Terrorism

Hizbullah's allies in Lebanon fear US sanctions

By Nohad Topalian in Beirut

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This file photo from May 23rd, 2018, shows then Transport Minister Yusef Fenianos arriving at parliament in Beirut. The US on September 8th, 2020, slapped sanctions on Fenianos and former finance minister Ali Hassan Khalil for alleged corruption and support of Hizbullah. [Anwar Amro/AFP]

The recent US sanctions against two former cabinet ministers in Lebanon over support to Hizbullah is part of a wider strategy of escalation against the party and its supporters, experts and analysts told Al-Mashareq.

Following this move, they said, some Hizbullah allies have started distancing themselves from the party, fearful they will be targeted next.

The US on September 8th imposed sanctions on former finance minister Ali Hassan Khalil and former transport minister Yusef Fenianos, freezing any assets they hold in the US and making any financial transactions with them a crime.

The Amal party, of which Khalil is a member, immediately condemned the sanctions against him, while Hizbullah announced "solidarity" with the former ministers.

Hizbullah allies 'fearful'

In sanctioning Khalil and Fenianos, the US is signaling it will continue to ramp up pressure on Hizbullah, said Antoine Mrad, advisor to Lebanese Forces leader Samir Geagea.

"The sanctions will have a serious impact, as they have intimidated the party's allies," he told Al-Mashareq, noting that businessmen and companies that maintain a direct or indirect link to the party are fearful of being sanctioned.

Some Hizbullah-affiliated figures have started to "recalculate their positions, announcing that reforms should be implemented and Hizbullah's weapon arsenal must be addressed", he said.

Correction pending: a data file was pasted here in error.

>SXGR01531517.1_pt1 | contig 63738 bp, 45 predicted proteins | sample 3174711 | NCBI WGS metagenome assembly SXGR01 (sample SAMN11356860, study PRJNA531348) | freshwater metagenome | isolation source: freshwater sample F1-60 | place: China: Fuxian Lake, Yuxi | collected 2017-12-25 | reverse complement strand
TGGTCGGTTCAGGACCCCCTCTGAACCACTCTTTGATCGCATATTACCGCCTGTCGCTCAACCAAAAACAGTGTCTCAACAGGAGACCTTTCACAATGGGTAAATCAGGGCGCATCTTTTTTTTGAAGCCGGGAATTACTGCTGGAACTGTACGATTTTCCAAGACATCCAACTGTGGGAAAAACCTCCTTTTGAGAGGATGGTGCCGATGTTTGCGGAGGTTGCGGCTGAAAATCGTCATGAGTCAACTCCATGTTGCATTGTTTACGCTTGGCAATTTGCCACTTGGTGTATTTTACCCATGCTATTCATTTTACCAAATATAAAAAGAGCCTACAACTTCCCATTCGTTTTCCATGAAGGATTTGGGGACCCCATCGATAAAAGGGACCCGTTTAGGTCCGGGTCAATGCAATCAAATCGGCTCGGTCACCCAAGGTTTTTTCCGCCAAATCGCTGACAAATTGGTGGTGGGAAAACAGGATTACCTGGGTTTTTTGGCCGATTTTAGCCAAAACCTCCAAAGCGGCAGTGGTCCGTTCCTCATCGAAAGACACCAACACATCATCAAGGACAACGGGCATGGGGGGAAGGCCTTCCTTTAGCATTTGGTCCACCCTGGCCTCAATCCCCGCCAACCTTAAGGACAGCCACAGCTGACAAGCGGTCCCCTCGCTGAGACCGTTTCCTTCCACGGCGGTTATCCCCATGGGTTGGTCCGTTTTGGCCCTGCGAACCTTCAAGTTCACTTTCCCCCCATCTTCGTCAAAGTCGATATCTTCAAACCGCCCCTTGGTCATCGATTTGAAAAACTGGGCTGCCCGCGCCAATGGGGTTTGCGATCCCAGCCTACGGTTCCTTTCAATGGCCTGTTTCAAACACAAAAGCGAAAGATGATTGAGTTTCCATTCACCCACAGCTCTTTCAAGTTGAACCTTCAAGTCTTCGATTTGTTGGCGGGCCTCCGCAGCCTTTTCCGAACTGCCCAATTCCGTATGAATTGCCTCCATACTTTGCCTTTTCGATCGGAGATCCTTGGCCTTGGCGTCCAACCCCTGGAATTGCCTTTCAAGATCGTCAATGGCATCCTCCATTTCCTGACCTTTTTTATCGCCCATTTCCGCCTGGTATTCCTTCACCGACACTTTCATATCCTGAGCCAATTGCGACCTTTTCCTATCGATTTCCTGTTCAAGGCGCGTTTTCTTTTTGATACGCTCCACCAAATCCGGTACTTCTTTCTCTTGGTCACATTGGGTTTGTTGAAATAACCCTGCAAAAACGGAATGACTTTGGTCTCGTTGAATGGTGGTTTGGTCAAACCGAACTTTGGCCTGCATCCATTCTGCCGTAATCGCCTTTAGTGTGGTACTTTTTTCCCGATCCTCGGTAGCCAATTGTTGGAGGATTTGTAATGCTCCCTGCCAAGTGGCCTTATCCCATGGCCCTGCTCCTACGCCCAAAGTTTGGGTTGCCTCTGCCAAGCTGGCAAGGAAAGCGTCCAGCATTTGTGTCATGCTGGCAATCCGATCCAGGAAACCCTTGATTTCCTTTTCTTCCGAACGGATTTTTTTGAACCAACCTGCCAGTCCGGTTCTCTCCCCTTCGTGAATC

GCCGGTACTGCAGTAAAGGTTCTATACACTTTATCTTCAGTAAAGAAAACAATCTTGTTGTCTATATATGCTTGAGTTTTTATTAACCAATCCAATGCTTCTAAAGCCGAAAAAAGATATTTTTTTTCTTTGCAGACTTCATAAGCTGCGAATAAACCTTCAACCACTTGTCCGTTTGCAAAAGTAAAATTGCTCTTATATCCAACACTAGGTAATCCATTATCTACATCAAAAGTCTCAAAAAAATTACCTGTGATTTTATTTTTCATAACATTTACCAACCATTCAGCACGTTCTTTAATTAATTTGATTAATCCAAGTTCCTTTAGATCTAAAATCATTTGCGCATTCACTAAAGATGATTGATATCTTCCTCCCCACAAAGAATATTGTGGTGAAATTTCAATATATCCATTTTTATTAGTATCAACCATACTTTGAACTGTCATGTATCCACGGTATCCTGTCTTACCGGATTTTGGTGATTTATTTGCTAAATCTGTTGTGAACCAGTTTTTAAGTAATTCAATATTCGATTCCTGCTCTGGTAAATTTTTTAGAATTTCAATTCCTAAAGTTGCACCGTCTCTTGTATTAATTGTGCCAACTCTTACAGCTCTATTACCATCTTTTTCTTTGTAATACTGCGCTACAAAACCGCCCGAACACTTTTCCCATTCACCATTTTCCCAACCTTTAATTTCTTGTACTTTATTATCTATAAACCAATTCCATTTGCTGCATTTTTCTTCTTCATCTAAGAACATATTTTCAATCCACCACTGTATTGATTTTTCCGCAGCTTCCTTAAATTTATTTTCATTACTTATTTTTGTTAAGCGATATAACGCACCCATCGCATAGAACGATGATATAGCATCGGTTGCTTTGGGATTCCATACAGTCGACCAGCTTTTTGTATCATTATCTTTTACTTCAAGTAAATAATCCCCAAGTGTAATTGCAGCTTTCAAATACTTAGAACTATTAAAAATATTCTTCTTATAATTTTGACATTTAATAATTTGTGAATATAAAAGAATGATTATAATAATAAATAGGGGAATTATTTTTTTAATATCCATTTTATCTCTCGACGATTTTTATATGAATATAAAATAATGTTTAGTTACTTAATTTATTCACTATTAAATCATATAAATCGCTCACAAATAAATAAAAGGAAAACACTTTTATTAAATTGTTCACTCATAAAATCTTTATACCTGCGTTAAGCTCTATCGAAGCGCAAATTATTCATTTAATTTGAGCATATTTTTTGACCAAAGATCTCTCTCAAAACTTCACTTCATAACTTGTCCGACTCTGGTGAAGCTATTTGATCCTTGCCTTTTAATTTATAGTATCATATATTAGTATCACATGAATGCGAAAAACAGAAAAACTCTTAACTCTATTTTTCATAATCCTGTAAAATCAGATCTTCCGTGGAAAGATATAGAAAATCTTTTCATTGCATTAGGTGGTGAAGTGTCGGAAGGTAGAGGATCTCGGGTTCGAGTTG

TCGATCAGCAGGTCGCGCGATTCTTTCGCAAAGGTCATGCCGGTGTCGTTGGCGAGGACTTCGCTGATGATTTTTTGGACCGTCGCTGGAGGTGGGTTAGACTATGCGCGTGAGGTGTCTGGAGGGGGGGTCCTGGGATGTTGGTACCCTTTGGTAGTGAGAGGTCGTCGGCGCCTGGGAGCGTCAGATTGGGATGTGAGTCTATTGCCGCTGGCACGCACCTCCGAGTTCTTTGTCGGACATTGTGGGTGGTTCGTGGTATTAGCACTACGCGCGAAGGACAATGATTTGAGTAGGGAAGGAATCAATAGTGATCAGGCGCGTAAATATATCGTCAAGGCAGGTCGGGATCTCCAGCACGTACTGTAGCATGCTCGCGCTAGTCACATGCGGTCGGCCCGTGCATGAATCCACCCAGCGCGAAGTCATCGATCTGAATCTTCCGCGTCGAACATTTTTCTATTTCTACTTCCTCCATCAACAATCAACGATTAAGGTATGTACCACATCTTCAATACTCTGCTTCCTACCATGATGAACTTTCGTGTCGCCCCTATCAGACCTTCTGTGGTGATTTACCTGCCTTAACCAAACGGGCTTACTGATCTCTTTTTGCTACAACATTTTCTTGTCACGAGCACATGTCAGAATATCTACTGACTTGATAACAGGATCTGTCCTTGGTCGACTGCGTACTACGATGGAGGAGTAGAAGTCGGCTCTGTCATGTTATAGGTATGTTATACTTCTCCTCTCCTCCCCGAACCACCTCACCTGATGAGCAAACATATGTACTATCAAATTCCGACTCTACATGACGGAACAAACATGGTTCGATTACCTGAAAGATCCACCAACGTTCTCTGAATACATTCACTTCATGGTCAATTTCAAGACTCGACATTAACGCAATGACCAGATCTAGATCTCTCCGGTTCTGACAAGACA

Amal and Hizbullah statements condemning the sanctions "have no effect, and were made in the context of taking a stance and reassuring their public, because they feel that fear is beginning to take hold among them", Mrad said.

On the other hand, he noted, Hizbullah "has an opportunity to distance itself from Iran if it wants to preserve a minimum level of survival and its existence".

'Widening the circle'

US sanctions on the two former ministers "represent a major shift in the way the US approaches Hizbullah as part of the endeavor to rein in Iran", writer and journalist Sanaa al-Jack told Al-Mashareq.

The US previously limited sanctions to the party and its members, she said, and widening the circle indicates escalation is on the horizon regarding the US policy toward Iran's most powerful affiliate.

The sanctions signal a growing determination to put an end to Hizbullah's infiltration of Lebanese administrations in order to pass projects that serve the Iranian agenda, she added.

The US action is a prelude to exposing the party's networks and doing away with its dangerous influence on Lebanon and its future, Lebanese Centre for Research and Consulting director Hassan Qutb told Al-Mashareq.

"Most Lebanese feel that these sanctions could mark the beginning of a new phase to replace this system with independent, patriotic leaders whose hands are clean [of corruption]," he said.

Exploiting corrupt system

Qutb pointed out that corruption is deeply entrenched in Lebanon, and said Hizbullah and the Amal party exploit the system to achieve their goals.

They have done this by "controlling borders to collect fees, and by inflating employment in public administrations to funnel money to their coffers from public funds and serve their followers", he said.

Sympathisers in official agencies also have facilitated the award of contracts to Hizbullah and Amal, he said.

Qutb expressed hope that corrupt figures will continue to be exposed and that more international attention will be given to the situation in Lebanon "to lift it out of its economic crises, financial corruption and armed lawlessness".

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